Living out my passion for conservation
I have always had a passion for nature, like many people in the conservation field. Growing up, I was always outside, surrounded by nature, observing the plants and animals around me. It wasn’t often you would find me without my eyes glued to a wildlife documentary, nose buried in a book about the species of North America or tugging at my grandfather’s sleeve, pestering him with my endless questions of “What bird is that?” or “What kind of tracks are those?” As I grew older, I accumulated a strong knowledge-base of species found near me and across the world. I quickly became the go-to person for my family and friends whenever there was a mystery creature to be identified.
I was always confident in what I knew, and having the ability to identify animals has certainly helped me in my career so far. Animals were always my strong suit. Plants, however, were not. When I started as a conservation technician at the Nature Conservancy of Canada (NCC) this past summer in Norfolk County, Ontario, I quickly realized how much more I had to learn. For the first time in my life, I wasn’t the go-to man for answers on what made up the environment we were in. At first it was overwhelming, but it quickly took me back in time; back to being a curious little boy eager to learn!
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Coming in on a short-term contract as a summer intern, I was thrown into the action within the first few days. I remember joining in on a hike on one of the restored fields NCC maintains and being amazed at how easily my co-workers and leaders could identify the plant species all around us. Much like when I was younger, I began asking, “What is this flower?” or “What kind of plant is that?” and, importantly, “How can you tell?” My companions were happy to teach me, and that was my introduction to a new skill set: plant species identification.
Over the next few weeks, I slowly picked up some tricks to identify more plants with greater ease. However, nothing could have prepared me for the daunting task of monitoring over 100 permanent vegetation plots, which were established to help NCC determine how restored fields transition over time.
We had to go out into a restored field and find a two-by-two metre plot that had been in place for over 10 years. Every year, interns like me march out to find these plots and record every species of plant found within them. They also look at overall ground and canopy coverage. This is something that needs to be done efficiently and accurately. Being able to correctly identify which species are there is crucial in ensuring the data collected is useful. With the help of some very knowledgeable people, I quickly learned how to identify and properly record the species names into data sheets. This rigorous on-the-go training was an amazing opportunity to learn and possibly the best way for me to increase my familiarity with plants found in my local environment.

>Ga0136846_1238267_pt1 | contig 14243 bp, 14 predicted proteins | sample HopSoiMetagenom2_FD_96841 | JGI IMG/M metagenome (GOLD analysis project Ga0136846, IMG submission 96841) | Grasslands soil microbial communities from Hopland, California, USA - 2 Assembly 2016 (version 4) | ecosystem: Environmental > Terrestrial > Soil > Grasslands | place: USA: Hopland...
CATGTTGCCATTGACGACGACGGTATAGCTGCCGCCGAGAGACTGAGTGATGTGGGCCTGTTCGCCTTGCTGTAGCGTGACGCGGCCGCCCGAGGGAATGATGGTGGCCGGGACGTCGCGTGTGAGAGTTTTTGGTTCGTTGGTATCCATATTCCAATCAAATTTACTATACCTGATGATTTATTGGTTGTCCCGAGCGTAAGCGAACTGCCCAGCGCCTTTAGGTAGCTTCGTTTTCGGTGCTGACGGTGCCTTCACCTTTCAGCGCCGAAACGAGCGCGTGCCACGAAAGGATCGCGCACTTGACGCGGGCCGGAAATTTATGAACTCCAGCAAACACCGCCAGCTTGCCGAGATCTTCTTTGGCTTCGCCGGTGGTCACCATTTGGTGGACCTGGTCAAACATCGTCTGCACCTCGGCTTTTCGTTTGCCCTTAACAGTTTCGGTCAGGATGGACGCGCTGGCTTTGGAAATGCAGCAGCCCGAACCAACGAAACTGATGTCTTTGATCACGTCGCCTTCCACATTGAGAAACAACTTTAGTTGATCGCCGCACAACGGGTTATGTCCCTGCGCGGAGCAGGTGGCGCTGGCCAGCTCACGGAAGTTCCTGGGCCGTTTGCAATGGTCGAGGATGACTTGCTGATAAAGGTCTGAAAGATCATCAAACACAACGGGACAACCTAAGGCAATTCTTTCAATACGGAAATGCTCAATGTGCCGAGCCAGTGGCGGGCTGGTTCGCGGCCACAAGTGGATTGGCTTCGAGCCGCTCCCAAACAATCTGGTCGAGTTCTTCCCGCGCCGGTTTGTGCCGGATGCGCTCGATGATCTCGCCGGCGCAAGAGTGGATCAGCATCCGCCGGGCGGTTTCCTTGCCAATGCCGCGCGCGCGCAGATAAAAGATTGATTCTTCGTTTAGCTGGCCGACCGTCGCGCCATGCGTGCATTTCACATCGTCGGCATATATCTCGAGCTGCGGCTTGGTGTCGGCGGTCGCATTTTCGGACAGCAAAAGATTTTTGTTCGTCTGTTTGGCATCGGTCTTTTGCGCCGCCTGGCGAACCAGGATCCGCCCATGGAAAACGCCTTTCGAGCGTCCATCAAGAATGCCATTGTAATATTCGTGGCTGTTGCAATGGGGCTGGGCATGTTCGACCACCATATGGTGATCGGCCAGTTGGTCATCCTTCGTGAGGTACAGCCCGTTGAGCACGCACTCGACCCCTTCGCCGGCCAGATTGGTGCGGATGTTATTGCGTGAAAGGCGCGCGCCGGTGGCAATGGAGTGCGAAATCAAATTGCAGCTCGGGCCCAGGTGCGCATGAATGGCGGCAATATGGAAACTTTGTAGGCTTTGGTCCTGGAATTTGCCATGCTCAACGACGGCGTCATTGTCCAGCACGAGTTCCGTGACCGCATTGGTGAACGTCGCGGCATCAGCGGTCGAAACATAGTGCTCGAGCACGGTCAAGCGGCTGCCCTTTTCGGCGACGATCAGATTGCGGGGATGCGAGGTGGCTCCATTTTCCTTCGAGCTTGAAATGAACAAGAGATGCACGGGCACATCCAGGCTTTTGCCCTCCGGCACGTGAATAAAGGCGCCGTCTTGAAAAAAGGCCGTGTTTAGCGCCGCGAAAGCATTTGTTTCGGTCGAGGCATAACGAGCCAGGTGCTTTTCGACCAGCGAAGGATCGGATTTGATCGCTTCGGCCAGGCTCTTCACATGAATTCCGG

Now that I knew the names of the plants found in the area that I was working in (the Southern Norfolk Sand Plain), I had a chance to expand my understanding further. One of the main responsibilities I was tasked with this summer was invasive species control. Once I got a grasp on which of the many species didn’t belong here in southern Ontario, I could be of much greater help in the recognition and removal of them. The more I learned, the more often I seemed to spot species such as autumn olive, multiflora rose, wild carrot and scots pine. I even began to notice invasive species along the roadside on my way to work, on walks with my family and in my own backyard. It was satisfying to know that every time I removed one of the invasive plants, I made room for native and potentially at-risk species in our natural areas. This sparked the fire that is my passion for conservation, and it has pushed me to learn more about how I can improve the natural world I live in.
Gaining the ability to identify native, invasive and at-risk species was the skill that improved the most for me this summer. Not only has it increased my confidence and experience within my future field of study, but it has also given me a massive boost in my overall ability, which will stick with me for the rest of my life.
I wish I had more time with NCC to continue my study, but I’m looking forward to continuing to learn more about these species and their impact on the environment. This experience has shown me how a relatively simple skill like plant identification can have a profound effect on conservation efforts.
The Conservation Internship Program is funded in part by the Government of Canada's Summer Work Experience program.